This is a single-number quantity (weighted) which characterises the airborne sound insulation of a building element from measurements undertaken in a laboratory, in accordance with BS EN ISO 717-1: 1997

Sound Insulation Testing

Sound Insulation Testing is required near the end of a development to show that the performance of the party wall and floor partitions meet the standards as stipulated in Building Regulations Approved Document E. The testing methods for airborne and impact sound insulation is in full accordance with the suggested methods presented in BS EN ISO 140-parts 4 & 7: 1998.

Stiffness

This is can improve low frequency sound insulation, for example in floors, by reducing the potential for deflection or movement of the primary structure, therefore the correct spacing and depth of joists is important.

If your project requires some acoustic design input and/or sound insulation testing please don’t hesitate to contact us at info@aptsoundtesting.co.uk or call Darren direct on 07775623464 or visit our website at: www.aptsoundtesting.co.uk

Acoustic Terminology F – L

Acoustic Terminology F – L 

Our previous blog explained the C-F of acoustic terminology, this blog further covers F – L.

Following on from our previous blogs which gave a brief description of

Flanking strip or edge strip

This is a resilient strip using foamed polyethylene normally 5 mm thick, which is located at the perimeter of a floor to isolate the floor boards from the walls and skirtings.

Flanking transmission

This is airborne or impact transmission between rooms that is transmitted via flanking elements and/or flanking elements in conjunction with the main separating elements. An example of a flanking element is the inner leaf of an external wall that connects to the separating ‘core’ of a wall or floor.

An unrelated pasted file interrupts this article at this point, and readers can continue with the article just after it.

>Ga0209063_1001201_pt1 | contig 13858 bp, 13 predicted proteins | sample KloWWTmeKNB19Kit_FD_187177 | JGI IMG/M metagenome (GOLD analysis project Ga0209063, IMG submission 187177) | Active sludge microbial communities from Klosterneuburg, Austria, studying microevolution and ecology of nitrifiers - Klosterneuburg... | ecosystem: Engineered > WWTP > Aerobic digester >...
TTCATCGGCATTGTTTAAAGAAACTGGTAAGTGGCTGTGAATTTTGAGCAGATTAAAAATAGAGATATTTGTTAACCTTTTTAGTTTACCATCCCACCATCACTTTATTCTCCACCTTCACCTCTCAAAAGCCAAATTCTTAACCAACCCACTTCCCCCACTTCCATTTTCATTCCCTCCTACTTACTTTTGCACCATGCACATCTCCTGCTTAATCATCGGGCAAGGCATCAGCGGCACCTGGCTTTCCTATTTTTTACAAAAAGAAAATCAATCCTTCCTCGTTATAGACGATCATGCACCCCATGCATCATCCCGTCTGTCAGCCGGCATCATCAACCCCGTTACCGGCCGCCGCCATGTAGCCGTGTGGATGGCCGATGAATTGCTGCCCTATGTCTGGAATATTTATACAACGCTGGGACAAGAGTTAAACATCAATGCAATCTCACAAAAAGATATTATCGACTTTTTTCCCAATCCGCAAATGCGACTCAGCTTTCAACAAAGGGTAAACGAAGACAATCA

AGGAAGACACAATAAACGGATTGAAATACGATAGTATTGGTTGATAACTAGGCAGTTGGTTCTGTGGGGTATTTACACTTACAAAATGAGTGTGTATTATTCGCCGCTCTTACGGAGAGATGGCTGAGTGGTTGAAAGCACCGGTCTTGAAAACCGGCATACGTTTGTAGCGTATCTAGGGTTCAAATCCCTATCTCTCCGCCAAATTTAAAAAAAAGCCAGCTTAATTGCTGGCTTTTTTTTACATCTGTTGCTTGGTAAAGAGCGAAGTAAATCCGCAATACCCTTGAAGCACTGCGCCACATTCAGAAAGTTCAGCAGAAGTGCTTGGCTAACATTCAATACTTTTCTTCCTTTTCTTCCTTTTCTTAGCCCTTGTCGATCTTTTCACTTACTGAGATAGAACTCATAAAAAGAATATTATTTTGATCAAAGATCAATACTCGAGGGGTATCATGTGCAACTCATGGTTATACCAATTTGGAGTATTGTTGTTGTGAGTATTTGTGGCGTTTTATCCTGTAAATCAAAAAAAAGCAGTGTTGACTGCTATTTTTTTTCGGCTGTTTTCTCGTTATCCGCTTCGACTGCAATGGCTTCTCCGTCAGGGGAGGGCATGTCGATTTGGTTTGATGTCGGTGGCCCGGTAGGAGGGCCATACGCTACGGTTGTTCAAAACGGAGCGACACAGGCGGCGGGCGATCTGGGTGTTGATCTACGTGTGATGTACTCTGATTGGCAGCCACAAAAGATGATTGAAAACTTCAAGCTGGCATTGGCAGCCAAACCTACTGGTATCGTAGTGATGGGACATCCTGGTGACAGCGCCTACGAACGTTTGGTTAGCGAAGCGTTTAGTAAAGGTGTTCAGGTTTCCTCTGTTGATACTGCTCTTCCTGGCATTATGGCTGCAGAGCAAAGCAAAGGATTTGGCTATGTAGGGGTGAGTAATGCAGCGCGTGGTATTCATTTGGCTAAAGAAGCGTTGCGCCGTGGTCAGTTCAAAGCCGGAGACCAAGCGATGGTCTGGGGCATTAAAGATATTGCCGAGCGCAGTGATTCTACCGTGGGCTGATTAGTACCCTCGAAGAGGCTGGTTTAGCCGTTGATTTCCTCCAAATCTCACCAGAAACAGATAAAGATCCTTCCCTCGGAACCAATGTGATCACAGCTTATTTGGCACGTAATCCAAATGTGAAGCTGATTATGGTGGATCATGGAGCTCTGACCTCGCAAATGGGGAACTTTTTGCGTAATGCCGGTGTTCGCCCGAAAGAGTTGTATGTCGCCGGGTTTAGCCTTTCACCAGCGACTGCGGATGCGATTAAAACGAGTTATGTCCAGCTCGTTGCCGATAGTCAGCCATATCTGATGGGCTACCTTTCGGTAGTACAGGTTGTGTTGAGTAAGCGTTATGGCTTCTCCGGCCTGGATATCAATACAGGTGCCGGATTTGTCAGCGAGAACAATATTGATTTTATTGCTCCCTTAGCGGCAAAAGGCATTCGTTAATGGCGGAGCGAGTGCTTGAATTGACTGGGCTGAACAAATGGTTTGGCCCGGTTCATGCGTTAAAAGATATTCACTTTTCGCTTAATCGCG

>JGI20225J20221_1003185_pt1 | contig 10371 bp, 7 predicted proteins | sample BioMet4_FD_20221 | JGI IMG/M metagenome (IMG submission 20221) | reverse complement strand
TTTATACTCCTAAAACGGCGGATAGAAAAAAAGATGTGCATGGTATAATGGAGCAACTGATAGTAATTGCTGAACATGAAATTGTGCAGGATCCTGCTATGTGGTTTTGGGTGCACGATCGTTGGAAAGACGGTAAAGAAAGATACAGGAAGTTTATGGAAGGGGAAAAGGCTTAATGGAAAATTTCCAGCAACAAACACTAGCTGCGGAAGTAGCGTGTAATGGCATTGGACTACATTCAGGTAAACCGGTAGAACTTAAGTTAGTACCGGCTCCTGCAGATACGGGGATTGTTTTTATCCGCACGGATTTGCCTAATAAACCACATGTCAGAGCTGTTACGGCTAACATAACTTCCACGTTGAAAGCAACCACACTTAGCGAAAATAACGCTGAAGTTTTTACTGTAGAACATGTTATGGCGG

Flexible closer

This is a flexible cavity stop or cavity barrier which seals the air path in cavities linking adjoining dwellings.

Floating floor treatment (FFT)

This is a timber floating floor system which may use battens, cradles or platform base, all of which use a resilient layer to provide isolation from the base floor and adjacent wall elements.

Gypsum based plasterboard

This is a dry lining board applied to walls, ceilings and within floating floor treatments which has gypsum content. It may also have fibre reinforcement within the board.

Impact sound

This is sound which is propagated from a noise source through a direct

medium. An example of this is footfall on a floor.

Impact sound transmission

This is sound which is spread from an impact noise source in direct contact with a building element.

Isolation

This is a strategy to limit the number and type of rigid connections between elements of construction.

 L’nT,w

This is the weighted standardized impact sound pressure level. A single-number quantity (weighted) to characterise the impact sound insulation of floors, in accordance with BS EN ISO 717-2: 1997.

If you have a project that requires our acoustic design service and/or sound insulation testing please contact us at info@aptsoundtesting.co.uk or youhone Darren Direct on 07775623464. You can also visit our website at: www.aptsoundtesting.co.uk